I love tortellini. Unlike ravioli, it’s the texture of the pasta rather than the cheesey filling that really does it for me. Besides, cheese tortellini is an indulgent, super quick dinner.
I decided to try making homemade tomato sauce tonight—for the first time. It was so good, it’s worth recreating, and naming for that matter. So I call it Lindsey’s Virgin Tomato Sauce. For some of you readers, this may be your first time too. Making tomato sauce, that is.
Homemade tomato sauce doesn’t take much, in work or ingredients. And with the cost of really decent jarred tomato sauce these days, it’s nice to make a big batch and freeze some for the next few times around.
1/2 tsp. dried thyme
1/2 tsp. dried oregano
1 large onion
2 28-ounce cans of whole peeled tomatoes
3 tbsp. of olive oil
4 cloves of garlic
a few fresh basil leaves
a pinch of sugar, coarse salt and ground pepper
optional awesomeness: the rind of a Parmesan-Reggiano wedge
If you’re unacquainted with the wonder of canned tomatoes, they can be a cook’s best friend. Whole, peeled tomatoes (no spices or salt added, check the label) are more consistent in flavor than grocery stores tomatoes. Now I realize we’re in the midst of tomato season, but I’m not so daring as to start peeling pounds of fresh tomatoes on my own just yet. The reason it’s best to purchase cans of whole tomatoes, is that it ensures you’re working with flawless tomatoes. Diced tomatoes can leave you with those suspicious odds and ends that didn’t make it into the pretty cans…
In a pot (at least 3 qt.), heat your olive oil over medium-high heat. Meanwhile, dice your onions (I used Vidalia) and add them to the hot oil, giving a little stir. Let these soften while you chop the garlic. Add your salt, pepper, and dried spices to the onions. Once they are just beginning to soften, add the garlic so it doesn’t burn.
At this point, add in your fresh basil, roughly chopped. (Next time I intend to add fresh oregano, too. The fragrance of the fresh herbs really lingered in the sauce with remarkable, essential flavor).
Allow the onions and garlic to golden before adding the tomato can contents. Add all of the can juices directly in the pot.
Now the simmering time is up to you. 20 minutes is sufficient, but I wanted to thicken and reduce my sauce even further (and had vacuuming to keep me occupied in the meantime), so I just let it simmer away. I set the timer for 25 minutes to start.
Stir your sauce once in a while, being wary of the heat so your sauce doesn’t burn to the bottom of the pot. Crush the tomatoes with your spoon. Now here is the special wonder of Lindsey’s Virgin Tomato Sauce. My parents gave me the Gourmet Today cookbook (by Ruth Reichl) last Christmas, which had interesting advice for my favorite cheese. Parmesan-Reggiano has a hard rind that isn’t soft enough for grating. However, Italian cooks save this rind for homemade tomato sauce. And this cook has had a beautiful cheese rind in the freezer awaiting such an occassion!
I happened to remember my parmesan inspiration about 20 minutes into simmering, which was still sufficient time for the tomatoes to absorb the magnificent flavor. I simmered the sauce about 15 more minutes after stirring in my parmesan rind. (I only thawed the rind in the fridge about 30 minutes, it doesn’t need to be room temperature).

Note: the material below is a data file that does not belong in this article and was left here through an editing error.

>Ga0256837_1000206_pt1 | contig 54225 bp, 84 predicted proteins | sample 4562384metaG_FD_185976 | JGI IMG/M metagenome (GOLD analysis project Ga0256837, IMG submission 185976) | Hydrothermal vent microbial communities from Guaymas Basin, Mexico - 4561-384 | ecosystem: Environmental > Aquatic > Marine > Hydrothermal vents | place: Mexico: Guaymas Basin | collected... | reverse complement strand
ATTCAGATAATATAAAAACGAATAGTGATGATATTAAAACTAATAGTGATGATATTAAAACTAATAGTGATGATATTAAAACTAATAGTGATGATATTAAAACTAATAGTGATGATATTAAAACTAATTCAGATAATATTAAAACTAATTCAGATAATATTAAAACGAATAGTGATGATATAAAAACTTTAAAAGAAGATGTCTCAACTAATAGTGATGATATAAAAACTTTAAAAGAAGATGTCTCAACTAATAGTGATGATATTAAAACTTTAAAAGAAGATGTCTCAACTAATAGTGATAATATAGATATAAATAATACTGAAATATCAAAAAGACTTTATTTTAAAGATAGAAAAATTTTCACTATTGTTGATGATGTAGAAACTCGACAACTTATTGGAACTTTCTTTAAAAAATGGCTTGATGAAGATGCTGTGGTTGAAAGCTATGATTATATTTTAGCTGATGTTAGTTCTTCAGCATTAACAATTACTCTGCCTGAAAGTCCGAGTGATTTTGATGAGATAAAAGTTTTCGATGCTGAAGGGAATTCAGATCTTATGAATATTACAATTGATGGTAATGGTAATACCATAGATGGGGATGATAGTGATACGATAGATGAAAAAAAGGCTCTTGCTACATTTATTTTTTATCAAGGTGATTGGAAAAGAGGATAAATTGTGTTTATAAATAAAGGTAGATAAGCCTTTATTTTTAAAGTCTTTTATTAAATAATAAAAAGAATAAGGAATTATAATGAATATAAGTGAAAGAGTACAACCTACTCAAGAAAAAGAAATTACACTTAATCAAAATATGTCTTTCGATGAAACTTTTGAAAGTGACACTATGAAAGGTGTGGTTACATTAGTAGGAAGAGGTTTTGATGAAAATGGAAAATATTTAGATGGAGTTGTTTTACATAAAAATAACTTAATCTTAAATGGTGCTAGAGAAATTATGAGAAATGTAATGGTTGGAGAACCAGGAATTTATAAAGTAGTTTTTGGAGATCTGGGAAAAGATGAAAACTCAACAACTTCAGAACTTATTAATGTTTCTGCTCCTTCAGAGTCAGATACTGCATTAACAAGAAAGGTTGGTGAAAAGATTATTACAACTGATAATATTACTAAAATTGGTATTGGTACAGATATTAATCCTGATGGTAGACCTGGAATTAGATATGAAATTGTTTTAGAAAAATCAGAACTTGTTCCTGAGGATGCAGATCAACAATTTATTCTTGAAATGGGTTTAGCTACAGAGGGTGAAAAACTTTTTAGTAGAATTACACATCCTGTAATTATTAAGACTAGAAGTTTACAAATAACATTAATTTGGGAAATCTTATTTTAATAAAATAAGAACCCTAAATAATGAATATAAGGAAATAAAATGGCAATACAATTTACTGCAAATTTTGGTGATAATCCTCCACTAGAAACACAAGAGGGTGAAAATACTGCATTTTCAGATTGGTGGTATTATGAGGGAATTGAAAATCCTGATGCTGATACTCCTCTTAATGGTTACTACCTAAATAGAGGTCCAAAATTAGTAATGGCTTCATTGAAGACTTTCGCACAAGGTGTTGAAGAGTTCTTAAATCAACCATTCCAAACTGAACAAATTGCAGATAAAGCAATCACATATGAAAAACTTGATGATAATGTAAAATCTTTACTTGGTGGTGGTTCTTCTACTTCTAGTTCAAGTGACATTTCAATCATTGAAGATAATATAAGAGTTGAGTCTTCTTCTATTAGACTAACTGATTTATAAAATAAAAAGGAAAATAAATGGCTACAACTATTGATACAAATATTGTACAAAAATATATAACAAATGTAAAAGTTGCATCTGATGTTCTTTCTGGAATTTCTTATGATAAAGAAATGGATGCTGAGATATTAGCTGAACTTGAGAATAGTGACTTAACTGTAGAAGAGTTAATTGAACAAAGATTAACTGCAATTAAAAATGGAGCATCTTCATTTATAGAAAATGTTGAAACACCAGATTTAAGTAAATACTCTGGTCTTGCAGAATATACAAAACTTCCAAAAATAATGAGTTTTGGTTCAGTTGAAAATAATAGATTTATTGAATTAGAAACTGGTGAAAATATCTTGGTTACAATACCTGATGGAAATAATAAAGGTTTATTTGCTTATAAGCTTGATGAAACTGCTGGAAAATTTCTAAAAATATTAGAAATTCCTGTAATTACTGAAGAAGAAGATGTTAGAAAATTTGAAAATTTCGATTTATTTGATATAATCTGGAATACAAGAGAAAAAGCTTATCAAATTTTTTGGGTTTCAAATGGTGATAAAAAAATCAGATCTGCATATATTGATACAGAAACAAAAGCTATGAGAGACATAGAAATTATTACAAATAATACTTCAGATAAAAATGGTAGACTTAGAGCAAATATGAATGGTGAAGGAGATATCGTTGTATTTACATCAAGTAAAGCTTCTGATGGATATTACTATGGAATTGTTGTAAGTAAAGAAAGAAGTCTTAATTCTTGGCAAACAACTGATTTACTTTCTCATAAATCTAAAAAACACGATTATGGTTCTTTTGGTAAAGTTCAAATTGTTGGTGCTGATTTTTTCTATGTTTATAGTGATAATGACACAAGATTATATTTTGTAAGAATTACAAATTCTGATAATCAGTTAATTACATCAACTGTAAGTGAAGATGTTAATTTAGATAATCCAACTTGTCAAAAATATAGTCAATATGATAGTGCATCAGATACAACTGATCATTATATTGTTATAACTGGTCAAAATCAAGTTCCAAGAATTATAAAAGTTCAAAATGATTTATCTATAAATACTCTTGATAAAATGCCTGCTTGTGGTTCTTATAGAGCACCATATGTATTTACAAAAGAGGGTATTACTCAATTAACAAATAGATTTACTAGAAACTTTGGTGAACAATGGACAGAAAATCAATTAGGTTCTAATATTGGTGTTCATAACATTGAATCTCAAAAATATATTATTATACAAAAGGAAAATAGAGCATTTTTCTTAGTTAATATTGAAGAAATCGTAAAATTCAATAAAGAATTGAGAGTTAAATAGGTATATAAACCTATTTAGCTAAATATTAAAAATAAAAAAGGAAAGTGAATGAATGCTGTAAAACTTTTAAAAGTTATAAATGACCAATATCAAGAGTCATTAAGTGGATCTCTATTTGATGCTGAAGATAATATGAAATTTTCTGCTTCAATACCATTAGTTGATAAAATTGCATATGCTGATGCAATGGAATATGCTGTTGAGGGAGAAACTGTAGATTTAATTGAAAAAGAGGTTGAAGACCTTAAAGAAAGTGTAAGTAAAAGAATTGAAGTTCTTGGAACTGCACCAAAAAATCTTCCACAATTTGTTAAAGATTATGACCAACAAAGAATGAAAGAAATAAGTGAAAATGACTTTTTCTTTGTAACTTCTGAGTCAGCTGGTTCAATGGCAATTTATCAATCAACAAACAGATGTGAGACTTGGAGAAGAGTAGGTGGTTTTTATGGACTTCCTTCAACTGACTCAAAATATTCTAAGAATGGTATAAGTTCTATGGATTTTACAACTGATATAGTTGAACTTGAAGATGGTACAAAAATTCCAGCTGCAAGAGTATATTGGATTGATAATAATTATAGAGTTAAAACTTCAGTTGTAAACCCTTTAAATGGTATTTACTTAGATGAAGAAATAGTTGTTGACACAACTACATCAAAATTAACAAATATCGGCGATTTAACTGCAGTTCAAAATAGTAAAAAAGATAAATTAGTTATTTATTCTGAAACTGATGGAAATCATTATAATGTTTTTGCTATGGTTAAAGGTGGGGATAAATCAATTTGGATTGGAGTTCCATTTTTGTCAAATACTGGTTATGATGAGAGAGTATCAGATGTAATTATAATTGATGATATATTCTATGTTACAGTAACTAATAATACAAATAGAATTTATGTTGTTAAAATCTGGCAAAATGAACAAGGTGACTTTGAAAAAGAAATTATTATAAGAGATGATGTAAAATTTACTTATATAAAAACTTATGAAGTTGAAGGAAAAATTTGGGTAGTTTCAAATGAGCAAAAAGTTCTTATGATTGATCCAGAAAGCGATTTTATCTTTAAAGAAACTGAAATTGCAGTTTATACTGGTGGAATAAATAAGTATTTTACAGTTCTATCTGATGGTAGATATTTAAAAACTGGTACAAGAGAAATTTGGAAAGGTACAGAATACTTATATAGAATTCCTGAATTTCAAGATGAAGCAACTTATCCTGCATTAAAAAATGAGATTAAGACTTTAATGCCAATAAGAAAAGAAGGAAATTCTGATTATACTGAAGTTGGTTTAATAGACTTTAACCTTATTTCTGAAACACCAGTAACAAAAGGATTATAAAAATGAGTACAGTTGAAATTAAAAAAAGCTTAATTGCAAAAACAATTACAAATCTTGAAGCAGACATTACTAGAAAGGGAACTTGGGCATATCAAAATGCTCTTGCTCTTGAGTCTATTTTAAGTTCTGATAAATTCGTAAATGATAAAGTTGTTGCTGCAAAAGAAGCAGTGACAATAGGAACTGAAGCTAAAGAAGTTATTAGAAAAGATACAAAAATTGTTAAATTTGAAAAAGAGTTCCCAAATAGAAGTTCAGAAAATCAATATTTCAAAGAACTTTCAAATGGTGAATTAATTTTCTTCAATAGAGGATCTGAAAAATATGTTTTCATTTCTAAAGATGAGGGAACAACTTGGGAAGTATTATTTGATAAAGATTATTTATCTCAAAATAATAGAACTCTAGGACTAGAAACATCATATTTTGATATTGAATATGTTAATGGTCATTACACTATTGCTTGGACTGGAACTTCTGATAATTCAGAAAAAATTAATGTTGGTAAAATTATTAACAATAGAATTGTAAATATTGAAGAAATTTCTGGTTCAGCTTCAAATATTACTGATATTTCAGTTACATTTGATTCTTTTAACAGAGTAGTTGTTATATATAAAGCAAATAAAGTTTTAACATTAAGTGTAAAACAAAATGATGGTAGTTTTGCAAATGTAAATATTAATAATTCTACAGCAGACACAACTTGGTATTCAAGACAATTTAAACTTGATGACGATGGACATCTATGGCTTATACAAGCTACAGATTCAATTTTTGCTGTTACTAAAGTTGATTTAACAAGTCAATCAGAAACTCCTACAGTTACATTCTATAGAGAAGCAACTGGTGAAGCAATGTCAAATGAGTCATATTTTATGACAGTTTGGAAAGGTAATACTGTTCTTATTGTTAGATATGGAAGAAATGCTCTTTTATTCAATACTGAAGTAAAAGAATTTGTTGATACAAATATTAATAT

I crushed the tomatoes with my spoon as I stirred the sauce, and it’s a chunky, edible texture by the end of simmering. If you want a really chunky sauce, dice the onions small and break up the tomatoes with kitchen shears before adding to the onions).
Now I was particularly in the mood for a smooth sauce, and my handy-dandy immersion blender from Rick & Lynette was especially perfect for such a task. (Pour your sauce into a blender, as another option).
Be certain you remove the cheese rind before blending and serving your sauce. Whether blending with a hand stick or in a machine, you want to discard your cheese first.
I think the parmesan lightened the color of my sauce once blended, and my oh my isn’t it beautiful? The sauce didn’t taste cheesy per se, but the rind infused just enough flavor to add just a significant hint of Wow. If, for some crazy reason, your sauce is thicker than you want, add more olive oil—not water. If you end up smoothing the sauce in a blender, you may have to add more oil.
Taste your creation at this point, and add a large pinch of sugar if you wish. I did not end up adding any more salt or oil, which means my batch of tomato sauce had several thousand less milligrams of sodium than jarred, store-bought sauce. There are lots of delicious jarred sauces out there, but there is way more olive oil and salt than what you find in this homemade delight. With the infused parmesan and fresh herbs, I was surprised how little I needed to do in the end for finishing touches. Serve with fresh basil, if you’ve got some on hand—adds a special oomph.
If you’re a carnivore, or a thoughtful wife, some roasted red pepper chicken sausages are a nice little addition to this sauce. (On the side, in this kitchen). And if your dishwasher is also (annoyingly) broken and you hope to keep this a one pot meal: make the tomato sauce, pour it into a large pitcher, boil the tortellini/pasta in the sauce pot, drain and cook the sausage in the hot pot before combining it all again. Voila! Just a little creativity means just a little clean-up.
Okay, so I’m bragging about little clean-up, but my sad little pot reveals how I deeply covet a (purple) dutch oven where simmering sauces never burn…
For two indulgent servings of tortellini with Virgin Tomato Sauce, we used about one and a half cups of sauce. Plenty for next time. The rest went right into a glass pyrex for the freezer. I already can’t wait to enjoy this on another easy (and even faster) evening.Without exaggeration, it tastes amaaaaaaaaaaaaaaazing. You never forget the first time… that you make tomato sauce 😉